Q&A | January 10, 2014

Why You Should Pitch Mobile Field Service Management

Bernadette Wilson

By Bernadette Wilson, associate editor, Business Solutions magazine
Follow Me On Twitter @bernadeditor


If you have customers who are still relying on paper records in their field service operations, you have the opportunity to sell management solutions with apparent ROI for them — and possibly recurring revenue for you.

Mary Brittain-White, CEO of Retriever Communications, a provider of mobile field service automation, says, “Mobile field service management allows for work orders to be dynamically allocated and sent wirelessly to the field staff.” Mobile apps — instead of a trip to the office — provide the means for recordkeeping and maintaining a history of the site or asset along with account records. Data can be transferred immediately to scheduling or accounting, along with signatures captured on-site, rather than waiting for field workers to deliver them at the end of the day. Additional benefits of mobile field service management are the elimination of paperwork, fewer data entry man hours, and reduced travel time and expenses. The results are a shortened billing cycle and lower costs. “Under a cloud-delivery model, break-even can be achieved in two or three months. Return on investment varies, but I’ve seen 15 percent improvements to the bottom line, which is outstanding,” Brittain-White says. She adds, however, “The most valuable benefit of these kinds of solutions may be that with nearly real-time automation, the office staff is able to see what is happening with each of their technicians at any time.”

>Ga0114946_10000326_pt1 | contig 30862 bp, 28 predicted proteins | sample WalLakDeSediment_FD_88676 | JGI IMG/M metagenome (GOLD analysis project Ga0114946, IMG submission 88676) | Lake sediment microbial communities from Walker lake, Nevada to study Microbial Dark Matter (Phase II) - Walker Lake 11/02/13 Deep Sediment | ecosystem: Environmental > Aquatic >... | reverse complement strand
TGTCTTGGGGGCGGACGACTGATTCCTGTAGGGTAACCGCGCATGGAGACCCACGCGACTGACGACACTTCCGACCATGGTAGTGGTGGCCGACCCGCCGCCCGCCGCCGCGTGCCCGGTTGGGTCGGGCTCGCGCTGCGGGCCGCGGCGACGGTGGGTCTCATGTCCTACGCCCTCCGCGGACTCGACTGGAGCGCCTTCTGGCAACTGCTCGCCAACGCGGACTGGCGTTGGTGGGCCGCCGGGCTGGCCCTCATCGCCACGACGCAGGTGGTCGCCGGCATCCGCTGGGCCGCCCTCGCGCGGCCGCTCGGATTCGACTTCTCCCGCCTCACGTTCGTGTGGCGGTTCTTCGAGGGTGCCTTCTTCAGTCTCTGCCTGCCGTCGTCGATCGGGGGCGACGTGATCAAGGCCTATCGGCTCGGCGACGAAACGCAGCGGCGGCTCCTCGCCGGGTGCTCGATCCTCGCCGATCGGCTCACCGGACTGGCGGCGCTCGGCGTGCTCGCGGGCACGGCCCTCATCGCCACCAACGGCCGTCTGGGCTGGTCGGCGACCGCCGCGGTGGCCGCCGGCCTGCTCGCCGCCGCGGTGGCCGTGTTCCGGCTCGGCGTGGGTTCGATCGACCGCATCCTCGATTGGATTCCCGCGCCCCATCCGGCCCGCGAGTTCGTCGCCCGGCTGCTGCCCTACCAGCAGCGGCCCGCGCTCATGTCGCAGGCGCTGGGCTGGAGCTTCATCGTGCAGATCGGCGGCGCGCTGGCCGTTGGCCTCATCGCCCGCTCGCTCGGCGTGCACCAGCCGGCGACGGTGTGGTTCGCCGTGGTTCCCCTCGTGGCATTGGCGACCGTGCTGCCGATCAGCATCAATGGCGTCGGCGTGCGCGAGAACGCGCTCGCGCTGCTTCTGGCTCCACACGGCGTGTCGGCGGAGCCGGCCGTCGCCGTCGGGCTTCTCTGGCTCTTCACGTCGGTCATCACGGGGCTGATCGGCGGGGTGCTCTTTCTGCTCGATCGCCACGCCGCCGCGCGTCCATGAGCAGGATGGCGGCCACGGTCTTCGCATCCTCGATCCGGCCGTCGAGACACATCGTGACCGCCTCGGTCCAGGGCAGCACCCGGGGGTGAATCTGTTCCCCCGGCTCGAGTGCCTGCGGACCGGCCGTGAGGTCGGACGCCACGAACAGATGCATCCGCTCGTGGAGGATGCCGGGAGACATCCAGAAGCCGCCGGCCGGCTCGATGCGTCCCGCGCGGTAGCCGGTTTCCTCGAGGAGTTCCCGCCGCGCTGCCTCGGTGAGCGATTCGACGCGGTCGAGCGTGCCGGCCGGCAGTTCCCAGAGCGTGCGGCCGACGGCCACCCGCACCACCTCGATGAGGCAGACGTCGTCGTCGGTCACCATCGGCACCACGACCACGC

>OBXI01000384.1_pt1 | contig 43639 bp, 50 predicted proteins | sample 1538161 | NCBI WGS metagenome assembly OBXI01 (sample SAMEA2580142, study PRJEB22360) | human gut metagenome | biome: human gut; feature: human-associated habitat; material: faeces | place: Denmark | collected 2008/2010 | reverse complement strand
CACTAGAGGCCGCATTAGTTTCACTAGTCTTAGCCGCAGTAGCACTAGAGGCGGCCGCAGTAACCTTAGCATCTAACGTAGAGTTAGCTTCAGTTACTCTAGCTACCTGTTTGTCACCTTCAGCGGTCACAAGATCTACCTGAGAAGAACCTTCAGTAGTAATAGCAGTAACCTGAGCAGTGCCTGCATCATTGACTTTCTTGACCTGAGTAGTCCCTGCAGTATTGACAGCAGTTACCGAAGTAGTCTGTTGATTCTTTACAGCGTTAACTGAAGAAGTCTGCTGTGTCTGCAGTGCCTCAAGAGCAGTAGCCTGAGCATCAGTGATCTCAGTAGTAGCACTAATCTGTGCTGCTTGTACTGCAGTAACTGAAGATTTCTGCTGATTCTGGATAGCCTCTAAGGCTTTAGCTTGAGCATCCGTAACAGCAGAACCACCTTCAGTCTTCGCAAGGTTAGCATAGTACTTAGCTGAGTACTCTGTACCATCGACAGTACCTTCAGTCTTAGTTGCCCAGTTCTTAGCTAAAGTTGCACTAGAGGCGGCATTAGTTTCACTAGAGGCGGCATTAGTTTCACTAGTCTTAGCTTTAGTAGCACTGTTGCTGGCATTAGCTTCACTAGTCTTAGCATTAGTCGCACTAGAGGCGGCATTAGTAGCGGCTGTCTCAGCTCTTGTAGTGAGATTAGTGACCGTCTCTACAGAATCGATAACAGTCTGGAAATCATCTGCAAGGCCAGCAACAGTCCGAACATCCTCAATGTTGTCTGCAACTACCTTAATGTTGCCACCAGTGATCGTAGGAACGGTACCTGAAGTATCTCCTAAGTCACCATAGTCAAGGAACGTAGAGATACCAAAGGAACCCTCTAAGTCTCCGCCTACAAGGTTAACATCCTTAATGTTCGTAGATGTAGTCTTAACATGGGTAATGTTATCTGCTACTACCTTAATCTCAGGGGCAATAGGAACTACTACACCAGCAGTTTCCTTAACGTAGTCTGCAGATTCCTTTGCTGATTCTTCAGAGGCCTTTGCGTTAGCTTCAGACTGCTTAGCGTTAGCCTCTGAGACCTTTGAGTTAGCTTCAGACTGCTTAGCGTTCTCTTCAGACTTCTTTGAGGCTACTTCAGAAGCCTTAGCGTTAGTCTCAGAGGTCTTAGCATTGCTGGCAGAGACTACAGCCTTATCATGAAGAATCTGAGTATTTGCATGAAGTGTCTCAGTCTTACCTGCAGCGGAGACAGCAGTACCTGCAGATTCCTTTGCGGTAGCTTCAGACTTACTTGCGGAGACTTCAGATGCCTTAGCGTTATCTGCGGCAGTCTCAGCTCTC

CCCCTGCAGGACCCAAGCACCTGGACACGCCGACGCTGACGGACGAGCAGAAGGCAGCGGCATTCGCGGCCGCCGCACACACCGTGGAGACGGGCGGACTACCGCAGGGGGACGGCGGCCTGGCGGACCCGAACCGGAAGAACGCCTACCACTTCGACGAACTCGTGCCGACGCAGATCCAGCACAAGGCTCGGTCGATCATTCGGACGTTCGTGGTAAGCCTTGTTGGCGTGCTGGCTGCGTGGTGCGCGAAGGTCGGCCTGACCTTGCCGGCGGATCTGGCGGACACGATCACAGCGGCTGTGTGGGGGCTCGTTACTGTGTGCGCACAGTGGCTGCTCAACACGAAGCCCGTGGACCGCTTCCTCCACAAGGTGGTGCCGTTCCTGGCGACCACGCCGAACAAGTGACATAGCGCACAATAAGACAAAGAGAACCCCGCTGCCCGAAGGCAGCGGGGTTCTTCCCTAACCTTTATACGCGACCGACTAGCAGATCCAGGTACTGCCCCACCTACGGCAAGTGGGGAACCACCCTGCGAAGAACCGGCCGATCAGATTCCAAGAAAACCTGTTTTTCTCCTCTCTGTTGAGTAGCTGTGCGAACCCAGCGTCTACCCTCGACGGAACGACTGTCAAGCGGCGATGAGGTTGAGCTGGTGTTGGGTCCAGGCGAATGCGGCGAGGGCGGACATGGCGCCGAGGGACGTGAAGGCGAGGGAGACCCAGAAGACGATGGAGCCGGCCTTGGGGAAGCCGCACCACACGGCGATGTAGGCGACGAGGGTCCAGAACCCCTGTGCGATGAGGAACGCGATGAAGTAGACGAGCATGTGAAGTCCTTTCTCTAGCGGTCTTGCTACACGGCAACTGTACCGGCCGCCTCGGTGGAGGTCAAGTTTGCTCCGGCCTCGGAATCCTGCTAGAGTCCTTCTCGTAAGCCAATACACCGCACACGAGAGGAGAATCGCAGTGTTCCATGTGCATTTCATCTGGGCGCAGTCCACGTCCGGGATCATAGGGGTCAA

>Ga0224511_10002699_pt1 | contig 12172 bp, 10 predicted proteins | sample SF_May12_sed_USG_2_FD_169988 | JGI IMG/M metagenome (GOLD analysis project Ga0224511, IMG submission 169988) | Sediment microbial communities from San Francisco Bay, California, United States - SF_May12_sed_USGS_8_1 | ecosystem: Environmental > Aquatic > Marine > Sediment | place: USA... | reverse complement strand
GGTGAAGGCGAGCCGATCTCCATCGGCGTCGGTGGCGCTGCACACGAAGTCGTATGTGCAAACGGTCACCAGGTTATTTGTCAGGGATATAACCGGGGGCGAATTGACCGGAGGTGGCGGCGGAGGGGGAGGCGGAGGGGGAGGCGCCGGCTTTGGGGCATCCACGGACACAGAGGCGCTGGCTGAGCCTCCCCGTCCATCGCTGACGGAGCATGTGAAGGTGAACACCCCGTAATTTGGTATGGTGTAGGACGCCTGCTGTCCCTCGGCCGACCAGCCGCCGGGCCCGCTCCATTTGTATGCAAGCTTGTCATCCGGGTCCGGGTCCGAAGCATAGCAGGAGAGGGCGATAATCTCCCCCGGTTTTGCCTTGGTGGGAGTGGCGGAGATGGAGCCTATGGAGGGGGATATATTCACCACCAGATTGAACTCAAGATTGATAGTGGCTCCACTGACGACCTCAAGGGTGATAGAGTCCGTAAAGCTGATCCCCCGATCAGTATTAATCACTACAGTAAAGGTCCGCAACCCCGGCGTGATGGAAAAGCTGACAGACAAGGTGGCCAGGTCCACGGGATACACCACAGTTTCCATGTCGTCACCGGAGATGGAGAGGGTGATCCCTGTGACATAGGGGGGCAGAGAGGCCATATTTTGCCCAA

When your customers ask about data security, let them know mobile management has an impact on it — security will increase, with data less likely to be lost and less accessible to unauthorized people. Brittain-White explains, “With a paper system, a field staff is collecting information and signatures on paper, and between jobs the information remains on a clipboard or inside a vehicle. Mobile devices increase the security of a remote environment because at end of each job, the information is transferred to the office and upon acknowledgement of a successful transfer, the job information can be removed from the technician’s mobile device.” Solutions providers should, however, add encryption to protect customer data.

Brittain-White says the convergence of tracking technologies and mobile field service management has resulted in a key technology shift. For example, geofencing — technology that uses GPS or RFID to define geographical boundaries — provides a way to acknowledge a technician’s arrival and confirm the time spent on site. It also helps schedulers immediately locate field workers if an emergency arises.

Regardless of all the potential benefits, Brittain-White says any solution’s design is the key to successfully deploying it. Two key aspects are the solution’s speed and reliability. This includes making sure technicians can work offline for extended periods of time and reference data is stored on the device, in case connectivity issues arise, and making sure technicians can back up and recover data quickly and easily.

She stresses, however, the most important aspect of the design is whether the solution as a tool that helps field workers do their jobs accurately and efficiently. “It must reflect the technician’s desired workflow rather than impose a software company’s idea of a good workflow — this is the cardinal rule,” she comments.